$pdf->SetTextColor(0); //black

 //the data - normally would come from DB, web service etc.
 $rank = array(’1′,’2′,’3′);
 $player = array(’Tiger Woods,  USA’,'Phil Mickelson,  USA ‘,’Padraig Harrington,  Irl ‘);
 $playerWWW = array(’’,'’,'’);
 $avgPts = array(’10′,’9′,’8′);
 $totPts = array(’100′,’90′,’80′);

 //create & populate table cells
 for($i = 0; $i < count($rank); $i++)
       if($i == "2")//highlight Harrington because he Irish... 
      {                //in reality you might highlight profits/losses etc.
          $pdf->SetFillColor(89, 239, 152); //green
         $pdf->SetFillColor(255); //white
       //link the players name to his website

      $playerANDlink = “a href=\”$playerWWW[$i]\”>$player[$i]/a”; //FIX THIS LINE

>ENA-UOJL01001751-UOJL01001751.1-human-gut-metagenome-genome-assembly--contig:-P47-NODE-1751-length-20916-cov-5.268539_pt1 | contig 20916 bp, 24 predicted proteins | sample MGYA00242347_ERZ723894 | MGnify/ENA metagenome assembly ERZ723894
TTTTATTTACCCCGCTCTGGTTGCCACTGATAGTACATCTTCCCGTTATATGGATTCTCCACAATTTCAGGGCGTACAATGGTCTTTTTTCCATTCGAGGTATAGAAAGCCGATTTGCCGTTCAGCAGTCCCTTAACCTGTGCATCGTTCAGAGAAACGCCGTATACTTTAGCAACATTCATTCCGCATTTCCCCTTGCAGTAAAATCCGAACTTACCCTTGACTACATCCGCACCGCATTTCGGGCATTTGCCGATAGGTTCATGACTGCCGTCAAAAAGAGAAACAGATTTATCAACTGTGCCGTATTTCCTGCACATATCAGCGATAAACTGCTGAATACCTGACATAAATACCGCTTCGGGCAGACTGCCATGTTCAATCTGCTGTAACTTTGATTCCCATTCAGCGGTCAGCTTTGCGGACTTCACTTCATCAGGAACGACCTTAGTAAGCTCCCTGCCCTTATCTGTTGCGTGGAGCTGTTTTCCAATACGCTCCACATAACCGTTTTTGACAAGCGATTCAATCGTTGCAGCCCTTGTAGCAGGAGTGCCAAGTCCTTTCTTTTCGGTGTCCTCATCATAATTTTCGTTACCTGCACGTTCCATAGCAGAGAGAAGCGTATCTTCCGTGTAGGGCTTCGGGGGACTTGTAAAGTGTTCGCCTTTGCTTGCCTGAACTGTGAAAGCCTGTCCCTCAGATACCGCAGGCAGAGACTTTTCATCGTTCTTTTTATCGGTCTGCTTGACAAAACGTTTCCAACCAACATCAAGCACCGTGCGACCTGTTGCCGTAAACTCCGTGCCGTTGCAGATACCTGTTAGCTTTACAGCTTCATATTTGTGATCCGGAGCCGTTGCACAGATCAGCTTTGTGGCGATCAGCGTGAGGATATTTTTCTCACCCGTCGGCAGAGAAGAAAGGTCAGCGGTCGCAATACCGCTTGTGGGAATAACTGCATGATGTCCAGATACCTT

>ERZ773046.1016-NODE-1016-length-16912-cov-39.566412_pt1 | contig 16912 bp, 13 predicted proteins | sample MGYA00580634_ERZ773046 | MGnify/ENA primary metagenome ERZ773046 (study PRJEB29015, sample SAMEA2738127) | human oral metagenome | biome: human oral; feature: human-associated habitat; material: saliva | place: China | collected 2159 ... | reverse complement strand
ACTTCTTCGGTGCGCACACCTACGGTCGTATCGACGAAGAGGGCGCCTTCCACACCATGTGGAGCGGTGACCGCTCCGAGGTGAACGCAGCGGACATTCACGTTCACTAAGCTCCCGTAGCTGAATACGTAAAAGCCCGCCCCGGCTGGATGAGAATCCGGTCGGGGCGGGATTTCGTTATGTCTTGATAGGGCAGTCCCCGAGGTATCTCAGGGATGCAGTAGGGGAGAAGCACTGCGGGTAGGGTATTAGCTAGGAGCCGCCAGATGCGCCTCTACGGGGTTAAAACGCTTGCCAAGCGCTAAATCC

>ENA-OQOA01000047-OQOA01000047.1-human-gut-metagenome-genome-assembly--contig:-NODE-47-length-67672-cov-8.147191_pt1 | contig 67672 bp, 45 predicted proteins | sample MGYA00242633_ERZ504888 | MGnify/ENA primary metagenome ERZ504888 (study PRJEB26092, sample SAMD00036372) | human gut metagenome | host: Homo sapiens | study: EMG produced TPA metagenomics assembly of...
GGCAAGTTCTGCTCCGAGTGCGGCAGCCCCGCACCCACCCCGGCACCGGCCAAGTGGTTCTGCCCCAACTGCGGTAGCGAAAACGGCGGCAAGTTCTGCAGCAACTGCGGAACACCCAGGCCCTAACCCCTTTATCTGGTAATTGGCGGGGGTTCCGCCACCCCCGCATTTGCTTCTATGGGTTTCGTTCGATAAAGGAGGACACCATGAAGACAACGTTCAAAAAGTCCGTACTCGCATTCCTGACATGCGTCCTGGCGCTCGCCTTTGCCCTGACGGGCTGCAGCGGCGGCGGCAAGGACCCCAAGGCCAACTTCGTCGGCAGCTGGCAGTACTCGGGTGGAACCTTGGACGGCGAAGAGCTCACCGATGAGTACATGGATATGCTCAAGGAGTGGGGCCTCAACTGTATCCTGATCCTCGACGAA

//int MultiCell( float $w, float $h, string $txt, [mixed $border = 0], [string $align = 'J'],
     //[int $fill = 0], [int $ln = 1], [int $x = ''], [int $y = ''], [boolean $reseth = true],
     //[int $stretch = 0], [boolean $ishtml = false])
     $pdf->Ln(); //new row

 //output the PDF to the browser
 $pdf->Output(”./pdfs/example.pdf”, “F”); //F for saving output to file

PDF creation and setup
OK I’ll briefly go through this code then. The first couple of lines really just sets up the PDF document or pages within the document, please refer to the TCPDF class documentation for more information. The only real item of note here is the method for creating a landspaced PDF page. The default AddPage() method takes no parameters and with this a page is created with the default page style (as per the overall TCPDF config file) which is usually portrait style, so pass in an ‘L’ for landscape pages. It is possible to have some pages landscape and some portrait style in a single PDF document.

Table Header